No single food can give you all of the nutrients you need, so it’s time to mix it up and add variety to get the most from your meals. A balanced diet is achieved over a few days but it is good to try and make sure you have a good variety of different types of foods each day, following the principle of the Eat Well Guide below
The key to a healthy weight is balancing calories in with calories used. Weight gain occurs when we take in (through food, drink and alcohol) more calories than we use (through daily activity and exercise), no matter which foods those calories come from.
Typically, women need around 2000 kcal a day while men need around 2500 kcal, depending on your starting weight, height, age and activity levels.
Use front of pack nutrition labeling to easily find out the calories in your food.
There are two simple ways to find out if you are a healthy weight; either by measuring your Body Mass Index (BMI) or calculating your waist-to-height ratio.
Body Mass Index
Your Body Mass Index can provide an indication of whether you are a healthy weight for your height. A BMI of 18.5-25 is classed as ideal weight, while anything above or below suggests that you are over or underweight. Use our BMI calculator to find out your BMI.
However, if you are below the average height for your age and gender, or you have a lot of muscle, your BMI may not always be correct. In this case, you’re best to take your waist measurement.
An easy way of assessing your health risk is using your waist-t- height ratio. If you don’t have scales or a tape measure, you can use a piece of string. Waist-to-height ratio is now being used worldwide as an indicator for early health risk. The value of 0.5 translates into the simple message "Keep your waist circumference to less than half your height". The string is used to measure your height and then it is folded in half to see whether it fits easily around your waist. If it does not, it may indicate you are either over or underweight. If the string does not go all with way round your middle then you are at risk of health complications. The string acts as a simple, cheap, signposting tool for early health risk. This is from the Ashwell ® String Test .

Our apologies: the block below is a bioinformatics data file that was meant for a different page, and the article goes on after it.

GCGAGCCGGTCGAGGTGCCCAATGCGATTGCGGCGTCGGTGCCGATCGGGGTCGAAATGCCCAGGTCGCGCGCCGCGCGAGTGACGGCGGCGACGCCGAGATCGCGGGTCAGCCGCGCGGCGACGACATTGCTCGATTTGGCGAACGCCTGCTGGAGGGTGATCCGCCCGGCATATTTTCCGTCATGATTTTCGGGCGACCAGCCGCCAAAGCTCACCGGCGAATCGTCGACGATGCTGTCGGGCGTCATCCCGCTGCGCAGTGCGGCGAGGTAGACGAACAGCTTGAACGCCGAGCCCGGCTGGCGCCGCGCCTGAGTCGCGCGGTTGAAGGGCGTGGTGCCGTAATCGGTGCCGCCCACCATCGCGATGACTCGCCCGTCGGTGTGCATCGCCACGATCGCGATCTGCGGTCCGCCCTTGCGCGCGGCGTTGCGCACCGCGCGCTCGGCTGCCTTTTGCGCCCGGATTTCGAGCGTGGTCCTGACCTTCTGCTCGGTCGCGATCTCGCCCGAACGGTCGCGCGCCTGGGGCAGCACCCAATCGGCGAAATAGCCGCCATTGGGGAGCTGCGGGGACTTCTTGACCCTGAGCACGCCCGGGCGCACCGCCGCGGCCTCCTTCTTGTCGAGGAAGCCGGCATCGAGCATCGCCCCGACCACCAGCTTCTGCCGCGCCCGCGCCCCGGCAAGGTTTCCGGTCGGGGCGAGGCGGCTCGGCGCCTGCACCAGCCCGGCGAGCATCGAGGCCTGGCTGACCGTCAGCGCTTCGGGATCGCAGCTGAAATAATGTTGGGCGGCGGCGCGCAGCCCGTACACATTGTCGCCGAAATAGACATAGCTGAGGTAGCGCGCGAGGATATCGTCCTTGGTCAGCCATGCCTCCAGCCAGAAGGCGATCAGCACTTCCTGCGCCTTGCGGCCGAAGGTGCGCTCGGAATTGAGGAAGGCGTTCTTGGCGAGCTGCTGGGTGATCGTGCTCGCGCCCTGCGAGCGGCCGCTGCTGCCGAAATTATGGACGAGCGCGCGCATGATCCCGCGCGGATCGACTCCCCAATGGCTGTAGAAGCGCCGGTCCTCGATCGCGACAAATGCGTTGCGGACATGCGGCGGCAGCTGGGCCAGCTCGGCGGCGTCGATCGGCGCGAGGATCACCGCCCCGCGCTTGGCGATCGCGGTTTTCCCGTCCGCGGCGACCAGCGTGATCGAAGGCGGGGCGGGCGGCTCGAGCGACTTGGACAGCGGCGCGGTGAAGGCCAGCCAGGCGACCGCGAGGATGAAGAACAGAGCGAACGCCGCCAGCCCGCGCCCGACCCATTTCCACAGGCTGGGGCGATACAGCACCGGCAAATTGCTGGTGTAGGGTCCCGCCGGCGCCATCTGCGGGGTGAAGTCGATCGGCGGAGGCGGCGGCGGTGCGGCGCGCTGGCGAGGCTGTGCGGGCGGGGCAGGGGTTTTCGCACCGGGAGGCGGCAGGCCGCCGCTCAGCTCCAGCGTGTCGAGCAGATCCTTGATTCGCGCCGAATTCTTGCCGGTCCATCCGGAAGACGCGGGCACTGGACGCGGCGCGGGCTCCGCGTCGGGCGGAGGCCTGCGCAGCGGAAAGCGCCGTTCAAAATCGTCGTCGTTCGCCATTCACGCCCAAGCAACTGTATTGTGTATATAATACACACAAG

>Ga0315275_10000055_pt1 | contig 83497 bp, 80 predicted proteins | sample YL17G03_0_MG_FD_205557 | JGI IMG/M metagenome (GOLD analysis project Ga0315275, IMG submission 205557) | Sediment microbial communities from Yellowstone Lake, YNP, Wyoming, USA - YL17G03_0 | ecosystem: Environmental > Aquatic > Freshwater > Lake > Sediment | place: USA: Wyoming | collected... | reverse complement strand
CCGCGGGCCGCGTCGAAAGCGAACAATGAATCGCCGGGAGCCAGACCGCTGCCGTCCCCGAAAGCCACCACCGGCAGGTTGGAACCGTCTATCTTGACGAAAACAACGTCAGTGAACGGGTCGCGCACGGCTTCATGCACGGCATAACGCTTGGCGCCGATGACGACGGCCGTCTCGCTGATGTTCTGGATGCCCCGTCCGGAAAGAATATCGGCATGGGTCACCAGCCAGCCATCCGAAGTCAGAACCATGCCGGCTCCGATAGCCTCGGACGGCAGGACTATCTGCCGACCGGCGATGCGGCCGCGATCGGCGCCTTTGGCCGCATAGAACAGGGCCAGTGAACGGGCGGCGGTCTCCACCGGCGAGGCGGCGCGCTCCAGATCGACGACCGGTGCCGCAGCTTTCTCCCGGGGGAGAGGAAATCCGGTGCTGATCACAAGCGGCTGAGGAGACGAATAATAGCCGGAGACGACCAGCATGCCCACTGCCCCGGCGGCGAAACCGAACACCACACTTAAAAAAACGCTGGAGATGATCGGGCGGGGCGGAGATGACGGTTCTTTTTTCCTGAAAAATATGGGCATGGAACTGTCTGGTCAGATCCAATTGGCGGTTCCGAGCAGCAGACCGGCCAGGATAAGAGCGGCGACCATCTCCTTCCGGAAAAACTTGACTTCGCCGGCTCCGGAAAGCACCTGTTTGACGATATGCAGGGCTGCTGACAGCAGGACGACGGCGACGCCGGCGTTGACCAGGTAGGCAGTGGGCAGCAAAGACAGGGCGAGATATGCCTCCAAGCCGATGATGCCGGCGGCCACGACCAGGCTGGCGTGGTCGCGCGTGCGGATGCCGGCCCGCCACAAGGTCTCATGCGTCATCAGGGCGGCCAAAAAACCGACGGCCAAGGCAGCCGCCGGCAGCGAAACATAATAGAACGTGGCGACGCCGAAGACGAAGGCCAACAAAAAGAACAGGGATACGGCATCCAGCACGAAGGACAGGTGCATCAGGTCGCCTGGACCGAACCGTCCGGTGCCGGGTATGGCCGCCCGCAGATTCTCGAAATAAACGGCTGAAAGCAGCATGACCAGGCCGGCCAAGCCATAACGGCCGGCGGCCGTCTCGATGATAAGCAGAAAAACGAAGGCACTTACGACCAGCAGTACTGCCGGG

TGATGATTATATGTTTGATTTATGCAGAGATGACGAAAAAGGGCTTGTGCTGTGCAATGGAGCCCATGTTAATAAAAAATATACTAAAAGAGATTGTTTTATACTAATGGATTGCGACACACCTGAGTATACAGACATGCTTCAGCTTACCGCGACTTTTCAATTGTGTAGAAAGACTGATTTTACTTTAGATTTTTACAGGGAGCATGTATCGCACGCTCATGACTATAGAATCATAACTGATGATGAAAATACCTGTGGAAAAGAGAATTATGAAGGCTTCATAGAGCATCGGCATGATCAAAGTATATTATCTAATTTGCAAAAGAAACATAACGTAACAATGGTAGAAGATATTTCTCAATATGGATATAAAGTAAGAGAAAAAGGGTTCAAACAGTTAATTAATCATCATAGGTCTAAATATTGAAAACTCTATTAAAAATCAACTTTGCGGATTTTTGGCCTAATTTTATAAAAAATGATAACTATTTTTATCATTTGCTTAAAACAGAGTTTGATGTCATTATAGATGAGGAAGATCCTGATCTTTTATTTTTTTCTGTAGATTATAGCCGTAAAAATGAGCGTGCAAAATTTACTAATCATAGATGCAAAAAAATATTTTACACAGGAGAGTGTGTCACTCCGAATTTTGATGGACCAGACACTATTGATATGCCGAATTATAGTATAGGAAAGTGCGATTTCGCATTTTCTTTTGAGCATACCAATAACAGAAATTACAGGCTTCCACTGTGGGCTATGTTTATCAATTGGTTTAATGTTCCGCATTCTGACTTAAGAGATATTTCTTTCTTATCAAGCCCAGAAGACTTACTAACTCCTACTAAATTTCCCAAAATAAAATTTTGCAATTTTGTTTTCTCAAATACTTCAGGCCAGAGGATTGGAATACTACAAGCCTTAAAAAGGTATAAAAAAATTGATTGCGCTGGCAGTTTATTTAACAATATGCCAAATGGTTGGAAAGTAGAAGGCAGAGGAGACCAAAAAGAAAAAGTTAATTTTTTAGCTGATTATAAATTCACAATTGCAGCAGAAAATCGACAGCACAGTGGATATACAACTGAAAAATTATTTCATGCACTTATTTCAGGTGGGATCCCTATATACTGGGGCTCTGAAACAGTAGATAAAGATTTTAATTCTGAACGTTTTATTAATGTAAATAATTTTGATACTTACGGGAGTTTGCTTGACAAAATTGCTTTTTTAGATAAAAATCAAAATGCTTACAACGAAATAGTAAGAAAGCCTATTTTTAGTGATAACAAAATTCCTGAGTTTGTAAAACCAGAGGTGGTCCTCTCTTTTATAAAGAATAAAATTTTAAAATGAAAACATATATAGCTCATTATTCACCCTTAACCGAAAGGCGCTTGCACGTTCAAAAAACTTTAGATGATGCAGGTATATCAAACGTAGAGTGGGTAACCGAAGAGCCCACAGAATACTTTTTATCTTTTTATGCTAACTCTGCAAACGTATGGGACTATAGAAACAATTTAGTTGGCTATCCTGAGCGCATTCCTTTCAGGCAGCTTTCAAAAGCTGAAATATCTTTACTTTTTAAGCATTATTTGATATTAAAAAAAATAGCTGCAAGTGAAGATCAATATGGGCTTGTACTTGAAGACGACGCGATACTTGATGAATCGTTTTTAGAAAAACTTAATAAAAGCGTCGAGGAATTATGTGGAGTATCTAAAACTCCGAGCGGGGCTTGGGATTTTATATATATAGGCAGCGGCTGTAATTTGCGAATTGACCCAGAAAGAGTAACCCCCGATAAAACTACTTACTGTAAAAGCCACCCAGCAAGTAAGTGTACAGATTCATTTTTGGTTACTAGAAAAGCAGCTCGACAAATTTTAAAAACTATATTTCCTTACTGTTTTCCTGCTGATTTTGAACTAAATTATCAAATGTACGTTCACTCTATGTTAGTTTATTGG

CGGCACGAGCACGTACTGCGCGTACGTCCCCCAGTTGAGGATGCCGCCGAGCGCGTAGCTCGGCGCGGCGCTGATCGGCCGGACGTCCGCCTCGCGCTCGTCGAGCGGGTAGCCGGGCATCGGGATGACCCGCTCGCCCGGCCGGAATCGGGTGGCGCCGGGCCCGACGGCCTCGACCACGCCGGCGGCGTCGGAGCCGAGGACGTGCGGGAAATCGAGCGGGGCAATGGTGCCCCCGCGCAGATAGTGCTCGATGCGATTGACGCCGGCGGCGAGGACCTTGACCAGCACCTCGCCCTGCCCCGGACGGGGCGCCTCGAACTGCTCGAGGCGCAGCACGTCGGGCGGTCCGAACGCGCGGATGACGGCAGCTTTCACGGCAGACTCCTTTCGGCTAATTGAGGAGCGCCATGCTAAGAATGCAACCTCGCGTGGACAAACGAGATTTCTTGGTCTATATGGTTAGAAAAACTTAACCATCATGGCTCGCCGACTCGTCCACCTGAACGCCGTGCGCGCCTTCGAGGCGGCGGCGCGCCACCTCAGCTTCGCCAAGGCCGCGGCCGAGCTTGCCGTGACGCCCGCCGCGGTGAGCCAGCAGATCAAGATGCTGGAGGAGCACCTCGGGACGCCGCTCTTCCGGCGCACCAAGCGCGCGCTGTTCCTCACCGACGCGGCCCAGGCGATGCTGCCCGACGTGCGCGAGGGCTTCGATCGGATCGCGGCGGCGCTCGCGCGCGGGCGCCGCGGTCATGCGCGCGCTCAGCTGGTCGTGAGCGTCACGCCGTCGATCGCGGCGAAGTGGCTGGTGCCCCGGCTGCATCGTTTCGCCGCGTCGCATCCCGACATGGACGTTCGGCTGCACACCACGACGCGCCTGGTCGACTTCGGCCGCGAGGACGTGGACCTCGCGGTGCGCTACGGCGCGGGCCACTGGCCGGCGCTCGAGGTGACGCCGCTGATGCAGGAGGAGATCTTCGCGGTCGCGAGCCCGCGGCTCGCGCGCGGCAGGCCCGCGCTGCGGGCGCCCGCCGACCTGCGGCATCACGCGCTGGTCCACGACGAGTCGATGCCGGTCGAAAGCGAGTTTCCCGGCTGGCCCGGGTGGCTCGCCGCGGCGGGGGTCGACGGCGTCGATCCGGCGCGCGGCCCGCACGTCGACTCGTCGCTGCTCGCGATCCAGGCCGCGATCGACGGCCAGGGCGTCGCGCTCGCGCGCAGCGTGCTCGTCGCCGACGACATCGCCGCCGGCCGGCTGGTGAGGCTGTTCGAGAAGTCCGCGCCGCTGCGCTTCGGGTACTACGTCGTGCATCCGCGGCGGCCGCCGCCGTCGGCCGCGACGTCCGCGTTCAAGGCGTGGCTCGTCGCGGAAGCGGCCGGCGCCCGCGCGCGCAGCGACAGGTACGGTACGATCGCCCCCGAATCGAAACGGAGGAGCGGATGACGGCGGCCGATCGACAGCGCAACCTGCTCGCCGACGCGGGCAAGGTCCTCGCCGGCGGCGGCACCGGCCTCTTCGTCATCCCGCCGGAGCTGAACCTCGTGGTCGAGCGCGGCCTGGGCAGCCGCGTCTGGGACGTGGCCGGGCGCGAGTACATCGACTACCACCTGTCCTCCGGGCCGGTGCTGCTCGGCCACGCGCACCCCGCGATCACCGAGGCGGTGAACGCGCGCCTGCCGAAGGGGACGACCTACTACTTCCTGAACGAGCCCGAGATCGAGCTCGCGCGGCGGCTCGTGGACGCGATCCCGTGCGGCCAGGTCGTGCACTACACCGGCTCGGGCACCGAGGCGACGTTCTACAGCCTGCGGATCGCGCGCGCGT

Check out our top tips below to help you take follow a healthier diet.
Beginning a weight-loss journey is never easy. Losing weight is about rebalancing your diet and being more active, rather than going hungry. For weight loss that stays off, aim for a gradual loss of about 0.5-1kg a week. On average, in order to lose weight but still get all the nutrients your body needs to stay healthy, you need about 500-600 calories a day less than normal, which is about 1500 kcal for women and 2000 kcal for men. Use food labels to keep track of the calories you’re eating each day and choose more foods which carry the Eat Well sunflower for healthy choices.
We’re putting some famous diet fallacies to bed:
Being more active each day is a key part of achieving energy balance and a healthy weight. Exercise can also help to improve your body shape, build stronger bones and muscles and improve your overall health. It also reduces your risk of developing health conditions such as high blood pressure, heart disease, type 2 diabetes and some cancers. Being active also helps improve sleep and mood and relieve stress – making you feel more energised.
How much activity?
Being active every day is the key! This doesn’t mean having to join a gym; being physically active includes all forms of activity such as walking, climbing stairs, house work, gardening and even dancing. Every 10-minute slot of activity which raises your heart rate counts. Adults should aim for 150 minutes of moderate activity a week (eg brisk walking, cleaning the car, gentle cycling) or 75 minutes of vigorous activity a week (eg running, aerobics class, swimming). Children need about 60 minutes of vigorous physical activity a day. Including activities that help to strengthen muscles and bones (eg skipping, tennis, climbing on playground equipment)
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